Lumber Liquidators earned mixed analyst views from its business update last week, with the initial raft of reports indicating positive views, but they were followed by at least two negative analyst reports. Goldman Sachs downgraded the stock and cut its price target, while Jefferies analysts also slashed their price target and remain on the sidelines.

Lumber Liquidators

Goldman downgrades Lumber Liquidators to Neutral

In a report dated March 13, Goldman Sachs analyst Matthew Fassler and his team said they downgraded Lumber Liquidators from Buy to Neutral and trimmed their price target from $40 to $35 per share. They point out that it looks like the flooring retailer’s gross margins are in trouble.

Lumber Liquidators had already begun an expanded marketing campaign for this year, and now it will need to become even more aggressive in its marketing to battle the bad press from the 60 Minutes report. The report alleged that the company’s products do not meet the California Air Resource Board (CARB)’s stringent guidelines for formaldehyde content.

Because of the even greater marketing campaign the flooring retailer will have to follow, its operating margin will likely be “materially lower,” according to the Goldman Sachs team.

Lumber Liquidators’ sales hit by report

Now the debate about whether 60 Minutes used a valid testing method continues. Unsurprisingly though, the company’s sales were hit by the report. The Goldman Sachs team did expect to see a negative impact on sales, but they didn’t expect to see such a big impact on margins.

Because of the lower margins, they cut their 2015 earnings per share estimate from $2.18 to $1.60 per share. Their 2016 estimate moves from $2.35 to $2.05 per share, and their 2017 estimate moves from $2.64 to $2.25 per share.

Questions left unanswered

Fassler and his team said last week’s business update from Lumber Liquidators management did effectively call into question the testing method used by 60 Minutes. They were left convinced that it’s unlikely the company’s products are releasing formaldehyde levels that are unsafe. They also pointed out that what management said was in line with what other participants in the flooring industry told them.

However, they did not answer why the flooring sold by Lumber Liquidators would not pass the news program’s tests even though products sold by competitors did. Also management address the possibility that its suppliers sold it wood that wasn’t properly certified by third-party inspectors. They believe the story has bottomed out but sales probably haven’t.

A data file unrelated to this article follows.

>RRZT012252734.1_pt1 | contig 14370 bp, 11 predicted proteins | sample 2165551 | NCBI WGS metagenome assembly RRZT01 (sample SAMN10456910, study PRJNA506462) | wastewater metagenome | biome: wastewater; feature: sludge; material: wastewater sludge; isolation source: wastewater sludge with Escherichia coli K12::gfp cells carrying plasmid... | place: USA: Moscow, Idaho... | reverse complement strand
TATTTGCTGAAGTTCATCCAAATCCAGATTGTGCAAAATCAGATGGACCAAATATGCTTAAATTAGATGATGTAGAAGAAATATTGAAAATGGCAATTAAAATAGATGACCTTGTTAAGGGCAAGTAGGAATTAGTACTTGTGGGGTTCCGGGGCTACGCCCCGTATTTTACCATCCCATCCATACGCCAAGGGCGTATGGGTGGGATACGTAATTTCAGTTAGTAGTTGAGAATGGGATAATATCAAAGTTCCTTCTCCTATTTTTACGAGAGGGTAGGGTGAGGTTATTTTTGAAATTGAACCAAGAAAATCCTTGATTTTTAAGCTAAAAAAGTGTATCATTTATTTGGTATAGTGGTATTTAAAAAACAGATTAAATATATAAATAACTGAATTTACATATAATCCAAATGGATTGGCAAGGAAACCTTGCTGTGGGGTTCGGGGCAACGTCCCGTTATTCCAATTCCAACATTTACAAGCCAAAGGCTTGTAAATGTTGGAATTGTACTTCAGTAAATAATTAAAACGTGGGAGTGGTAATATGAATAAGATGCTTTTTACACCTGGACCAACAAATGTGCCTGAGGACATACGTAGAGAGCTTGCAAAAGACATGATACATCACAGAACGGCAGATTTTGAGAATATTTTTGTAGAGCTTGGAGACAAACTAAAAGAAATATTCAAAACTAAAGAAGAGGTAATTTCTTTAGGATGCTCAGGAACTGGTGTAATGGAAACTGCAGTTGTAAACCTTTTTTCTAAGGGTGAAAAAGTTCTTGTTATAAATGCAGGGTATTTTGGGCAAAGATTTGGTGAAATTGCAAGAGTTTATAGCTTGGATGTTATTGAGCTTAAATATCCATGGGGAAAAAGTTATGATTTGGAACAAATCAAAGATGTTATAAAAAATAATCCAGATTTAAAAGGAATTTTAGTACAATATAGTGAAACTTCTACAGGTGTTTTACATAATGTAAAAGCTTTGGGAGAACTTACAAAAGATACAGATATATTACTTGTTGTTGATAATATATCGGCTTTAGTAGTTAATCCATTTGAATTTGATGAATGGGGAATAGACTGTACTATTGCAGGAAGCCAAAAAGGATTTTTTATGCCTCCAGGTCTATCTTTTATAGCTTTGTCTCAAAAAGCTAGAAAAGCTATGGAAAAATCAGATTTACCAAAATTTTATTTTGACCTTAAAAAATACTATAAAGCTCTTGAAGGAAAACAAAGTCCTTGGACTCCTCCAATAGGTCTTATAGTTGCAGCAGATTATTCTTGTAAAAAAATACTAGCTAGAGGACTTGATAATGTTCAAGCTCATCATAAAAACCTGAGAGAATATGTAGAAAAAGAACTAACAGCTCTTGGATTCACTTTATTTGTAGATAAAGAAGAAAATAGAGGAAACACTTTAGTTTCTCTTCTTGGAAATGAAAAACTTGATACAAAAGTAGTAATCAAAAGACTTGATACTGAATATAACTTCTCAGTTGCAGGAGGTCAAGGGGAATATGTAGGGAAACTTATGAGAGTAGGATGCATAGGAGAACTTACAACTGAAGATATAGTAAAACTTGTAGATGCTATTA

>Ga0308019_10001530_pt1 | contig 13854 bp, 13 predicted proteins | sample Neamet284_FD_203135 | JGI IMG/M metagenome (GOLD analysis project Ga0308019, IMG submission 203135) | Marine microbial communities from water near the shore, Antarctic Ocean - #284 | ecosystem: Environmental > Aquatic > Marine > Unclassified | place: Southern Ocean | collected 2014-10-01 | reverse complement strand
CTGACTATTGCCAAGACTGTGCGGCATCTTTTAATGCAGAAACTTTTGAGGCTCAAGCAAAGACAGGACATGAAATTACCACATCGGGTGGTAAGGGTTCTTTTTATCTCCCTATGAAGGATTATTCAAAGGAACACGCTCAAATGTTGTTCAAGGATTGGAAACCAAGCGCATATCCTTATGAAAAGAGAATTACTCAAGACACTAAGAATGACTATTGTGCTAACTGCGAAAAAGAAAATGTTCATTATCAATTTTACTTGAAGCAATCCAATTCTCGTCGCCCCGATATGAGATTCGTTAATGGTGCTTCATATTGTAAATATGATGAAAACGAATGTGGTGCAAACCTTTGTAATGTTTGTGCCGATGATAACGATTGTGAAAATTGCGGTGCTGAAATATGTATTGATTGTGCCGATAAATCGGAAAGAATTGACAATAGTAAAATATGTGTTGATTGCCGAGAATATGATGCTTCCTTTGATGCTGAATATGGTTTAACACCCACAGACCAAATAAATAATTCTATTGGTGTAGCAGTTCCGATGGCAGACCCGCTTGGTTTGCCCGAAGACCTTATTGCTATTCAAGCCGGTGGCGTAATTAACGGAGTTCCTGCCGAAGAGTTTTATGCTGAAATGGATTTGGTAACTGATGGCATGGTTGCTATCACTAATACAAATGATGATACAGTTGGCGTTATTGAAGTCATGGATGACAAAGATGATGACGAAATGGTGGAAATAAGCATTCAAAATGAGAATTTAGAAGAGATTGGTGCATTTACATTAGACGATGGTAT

Worse before it gets better

In their report also dated March 13, Jefferies analyst Daniel Binder and associates John Gugliuzza and Dolph Warburton said they slashed their price target from $52 to $33 per share. They continue to rate Lumber Liquidators as a Hold.

They point out that management’s guidance shows how much the confidence of the company’s customers is shaken. They are staying on the sidelines because of a lack of visibility on earnings per share.

Lumber Liquidators has a long buying cycle

They add that the average 100-day buying cycle for Lumber Liquidators’ products suggests things will get worse before they get better. As a result, near-term comparable sales won’t reveal the entire story and could end up being underestimated. They say the company is different from other retailers because of the longer buying cycle and backlogs.

Currently adjustments and product returns are at around 20 to 25% of gross orders, compared to the average of 11%. One area which isn’t clear is store traffic for customers who are still early in the buying process.

Manufacturing changes may be needed

The Jefferies team said the first 10 days after the damaging news report were more about customers who came through the 100-day process and canceled their orders in spite of the inconvenience to themselves. Those who had not made a purchase yet probably found it easier just to go somewhere else for their flooring.

For this reason, they don’t expect comparable store sales to rebound quickly, and they believe Lumber Liquidators could have to make some changes in its manufacturing process in order to regain customers’ confidence. This is particularly true because of the better test results from flooring products made by competitors.

After closing down 15.33% at $30.55 per share on Friday, shares of Lumber Liquidators rose as much as fell 0.33% to $30.45 per share in premarket trading this morning.